Since early childhood, we’ve been told that all kinds of bad
things will happen if we don’t get enough sleep. Scientists
have long suspected that sleep (or lack thereof) influence
learning and memory,
but without substantial research to support the specific mechanisms
behind such a connection.
In a study designed to test the hypothesis that brain pathways
develop and strengthen during certain stages of sleep, researchers
recorded the ability of cat brains to adapt/remodel when forced
to see out of only one eye. Researchers noted twice the amount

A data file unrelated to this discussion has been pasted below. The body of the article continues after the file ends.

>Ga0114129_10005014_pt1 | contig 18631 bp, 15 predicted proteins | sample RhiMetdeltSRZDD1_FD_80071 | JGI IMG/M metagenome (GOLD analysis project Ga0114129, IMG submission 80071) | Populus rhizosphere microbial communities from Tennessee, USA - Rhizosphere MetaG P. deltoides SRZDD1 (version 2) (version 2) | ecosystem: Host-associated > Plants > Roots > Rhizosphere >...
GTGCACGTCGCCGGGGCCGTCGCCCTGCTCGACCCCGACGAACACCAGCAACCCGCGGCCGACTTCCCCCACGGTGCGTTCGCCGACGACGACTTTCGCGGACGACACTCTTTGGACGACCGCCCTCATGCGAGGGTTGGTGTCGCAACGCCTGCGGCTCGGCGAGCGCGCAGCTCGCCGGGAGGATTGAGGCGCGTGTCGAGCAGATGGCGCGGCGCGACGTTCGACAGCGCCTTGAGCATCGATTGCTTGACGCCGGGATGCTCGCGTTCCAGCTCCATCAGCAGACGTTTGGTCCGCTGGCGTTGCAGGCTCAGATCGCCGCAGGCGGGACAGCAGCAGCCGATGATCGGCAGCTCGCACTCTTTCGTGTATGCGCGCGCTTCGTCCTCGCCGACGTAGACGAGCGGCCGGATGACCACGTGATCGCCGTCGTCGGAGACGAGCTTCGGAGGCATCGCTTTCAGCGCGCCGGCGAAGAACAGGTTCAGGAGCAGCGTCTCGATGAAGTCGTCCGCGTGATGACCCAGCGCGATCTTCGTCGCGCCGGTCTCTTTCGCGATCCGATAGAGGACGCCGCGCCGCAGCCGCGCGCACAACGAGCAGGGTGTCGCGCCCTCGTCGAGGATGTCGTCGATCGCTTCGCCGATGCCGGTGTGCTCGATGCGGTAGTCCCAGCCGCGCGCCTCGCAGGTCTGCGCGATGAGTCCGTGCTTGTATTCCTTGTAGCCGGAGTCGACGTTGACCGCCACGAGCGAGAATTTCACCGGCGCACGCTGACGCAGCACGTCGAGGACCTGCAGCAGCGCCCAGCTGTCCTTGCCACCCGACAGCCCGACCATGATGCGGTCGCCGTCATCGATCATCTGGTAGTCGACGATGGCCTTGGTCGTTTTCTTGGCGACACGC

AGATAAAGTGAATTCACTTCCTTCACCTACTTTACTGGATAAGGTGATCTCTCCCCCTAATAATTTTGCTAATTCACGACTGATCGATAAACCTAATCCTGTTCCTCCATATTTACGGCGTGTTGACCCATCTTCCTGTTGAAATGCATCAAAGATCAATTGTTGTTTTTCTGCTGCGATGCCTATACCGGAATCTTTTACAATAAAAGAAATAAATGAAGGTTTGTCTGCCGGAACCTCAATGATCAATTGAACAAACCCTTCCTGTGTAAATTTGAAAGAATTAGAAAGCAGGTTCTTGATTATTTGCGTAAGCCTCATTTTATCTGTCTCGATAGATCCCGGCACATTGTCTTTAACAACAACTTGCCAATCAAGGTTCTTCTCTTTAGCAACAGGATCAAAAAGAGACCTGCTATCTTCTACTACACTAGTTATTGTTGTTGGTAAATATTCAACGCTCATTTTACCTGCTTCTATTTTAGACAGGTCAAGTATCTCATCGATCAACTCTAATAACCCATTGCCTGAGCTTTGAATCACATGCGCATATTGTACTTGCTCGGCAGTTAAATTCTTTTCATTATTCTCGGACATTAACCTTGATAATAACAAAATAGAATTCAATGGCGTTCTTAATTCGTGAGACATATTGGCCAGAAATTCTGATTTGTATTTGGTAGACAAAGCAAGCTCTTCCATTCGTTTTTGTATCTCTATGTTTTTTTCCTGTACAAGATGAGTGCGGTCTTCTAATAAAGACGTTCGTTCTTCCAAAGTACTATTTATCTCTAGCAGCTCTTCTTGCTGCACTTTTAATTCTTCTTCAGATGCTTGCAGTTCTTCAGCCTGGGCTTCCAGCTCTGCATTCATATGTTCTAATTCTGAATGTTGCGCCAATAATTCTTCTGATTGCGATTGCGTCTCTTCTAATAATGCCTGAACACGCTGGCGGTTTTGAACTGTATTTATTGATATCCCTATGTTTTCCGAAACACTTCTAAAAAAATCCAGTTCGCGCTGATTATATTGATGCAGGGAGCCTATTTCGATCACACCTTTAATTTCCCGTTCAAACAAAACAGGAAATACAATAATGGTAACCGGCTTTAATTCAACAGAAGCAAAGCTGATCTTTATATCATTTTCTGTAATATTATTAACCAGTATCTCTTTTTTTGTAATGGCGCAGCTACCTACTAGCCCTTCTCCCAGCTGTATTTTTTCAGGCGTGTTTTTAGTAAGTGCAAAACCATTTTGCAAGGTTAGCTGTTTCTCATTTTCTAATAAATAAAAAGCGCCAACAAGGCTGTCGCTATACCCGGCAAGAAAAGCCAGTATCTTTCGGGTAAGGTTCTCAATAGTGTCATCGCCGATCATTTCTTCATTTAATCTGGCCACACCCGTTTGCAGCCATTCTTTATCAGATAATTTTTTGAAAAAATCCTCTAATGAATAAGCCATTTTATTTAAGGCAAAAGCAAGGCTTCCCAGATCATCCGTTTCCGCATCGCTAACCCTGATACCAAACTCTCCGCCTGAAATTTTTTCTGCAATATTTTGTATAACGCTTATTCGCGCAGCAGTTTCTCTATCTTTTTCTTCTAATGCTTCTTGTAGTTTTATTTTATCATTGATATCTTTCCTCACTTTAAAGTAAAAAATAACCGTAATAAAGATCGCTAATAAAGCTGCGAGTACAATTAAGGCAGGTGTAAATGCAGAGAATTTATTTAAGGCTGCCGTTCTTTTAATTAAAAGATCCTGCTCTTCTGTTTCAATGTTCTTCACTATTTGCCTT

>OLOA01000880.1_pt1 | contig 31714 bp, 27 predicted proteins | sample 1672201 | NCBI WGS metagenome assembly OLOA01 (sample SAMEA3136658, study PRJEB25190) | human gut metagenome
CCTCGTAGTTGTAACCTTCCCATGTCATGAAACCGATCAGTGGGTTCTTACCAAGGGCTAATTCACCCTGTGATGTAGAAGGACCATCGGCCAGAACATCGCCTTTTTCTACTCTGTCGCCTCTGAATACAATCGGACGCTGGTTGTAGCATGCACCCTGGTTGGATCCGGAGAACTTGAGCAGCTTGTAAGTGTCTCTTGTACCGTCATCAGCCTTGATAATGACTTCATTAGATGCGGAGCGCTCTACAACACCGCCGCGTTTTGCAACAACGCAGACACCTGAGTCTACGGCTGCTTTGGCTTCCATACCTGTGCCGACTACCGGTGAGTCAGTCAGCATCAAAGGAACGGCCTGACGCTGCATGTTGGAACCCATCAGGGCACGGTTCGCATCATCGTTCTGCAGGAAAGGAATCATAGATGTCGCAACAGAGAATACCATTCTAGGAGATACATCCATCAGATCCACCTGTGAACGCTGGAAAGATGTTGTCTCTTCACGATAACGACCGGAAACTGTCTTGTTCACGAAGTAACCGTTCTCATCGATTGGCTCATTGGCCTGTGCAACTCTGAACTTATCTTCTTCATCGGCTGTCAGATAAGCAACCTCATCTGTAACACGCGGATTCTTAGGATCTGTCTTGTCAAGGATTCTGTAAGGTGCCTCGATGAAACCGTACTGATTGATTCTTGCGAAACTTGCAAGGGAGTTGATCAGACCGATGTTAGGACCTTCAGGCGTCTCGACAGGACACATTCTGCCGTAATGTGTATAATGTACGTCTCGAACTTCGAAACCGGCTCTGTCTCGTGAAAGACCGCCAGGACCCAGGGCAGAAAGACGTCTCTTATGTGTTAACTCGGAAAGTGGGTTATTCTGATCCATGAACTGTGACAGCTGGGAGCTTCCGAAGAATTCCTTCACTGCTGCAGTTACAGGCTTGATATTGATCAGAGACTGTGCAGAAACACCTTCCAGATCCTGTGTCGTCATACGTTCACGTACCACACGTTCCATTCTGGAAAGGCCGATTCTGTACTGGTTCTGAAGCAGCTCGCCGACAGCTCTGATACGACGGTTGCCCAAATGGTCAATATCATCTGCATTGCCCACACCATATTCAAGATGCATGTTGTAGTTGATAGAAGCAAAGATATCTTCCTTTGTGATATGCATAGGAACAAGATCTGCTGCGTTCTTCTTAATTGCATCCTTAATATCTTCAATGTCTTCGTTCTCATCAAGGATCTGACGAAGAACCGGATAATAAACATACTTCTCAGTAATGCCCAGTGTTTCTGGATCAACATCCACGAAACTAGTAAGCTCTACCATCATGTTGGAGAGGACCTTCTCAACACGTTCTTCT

of brain changes in cats that slept for six hours after being
deprived of light to one eye, compared with those kept awake
in a dark room for the same time period. Additionally, cats
allowed to sleep (both eyes closed) for the six hours experienced
more brain changes than those kept awake and exposed to light.
What’s this all mean? According to the authors of this study,
their findings emphasize the importance of adequate sleep.
They suggest that sleep, particularly in early life, may play
a crucial role in brain development.
M, Issa N, Stryker M. Sleep enhances plasticity in developing
visual cortex. Neuron 2001: Vol. 30, No. 4, pp275-87.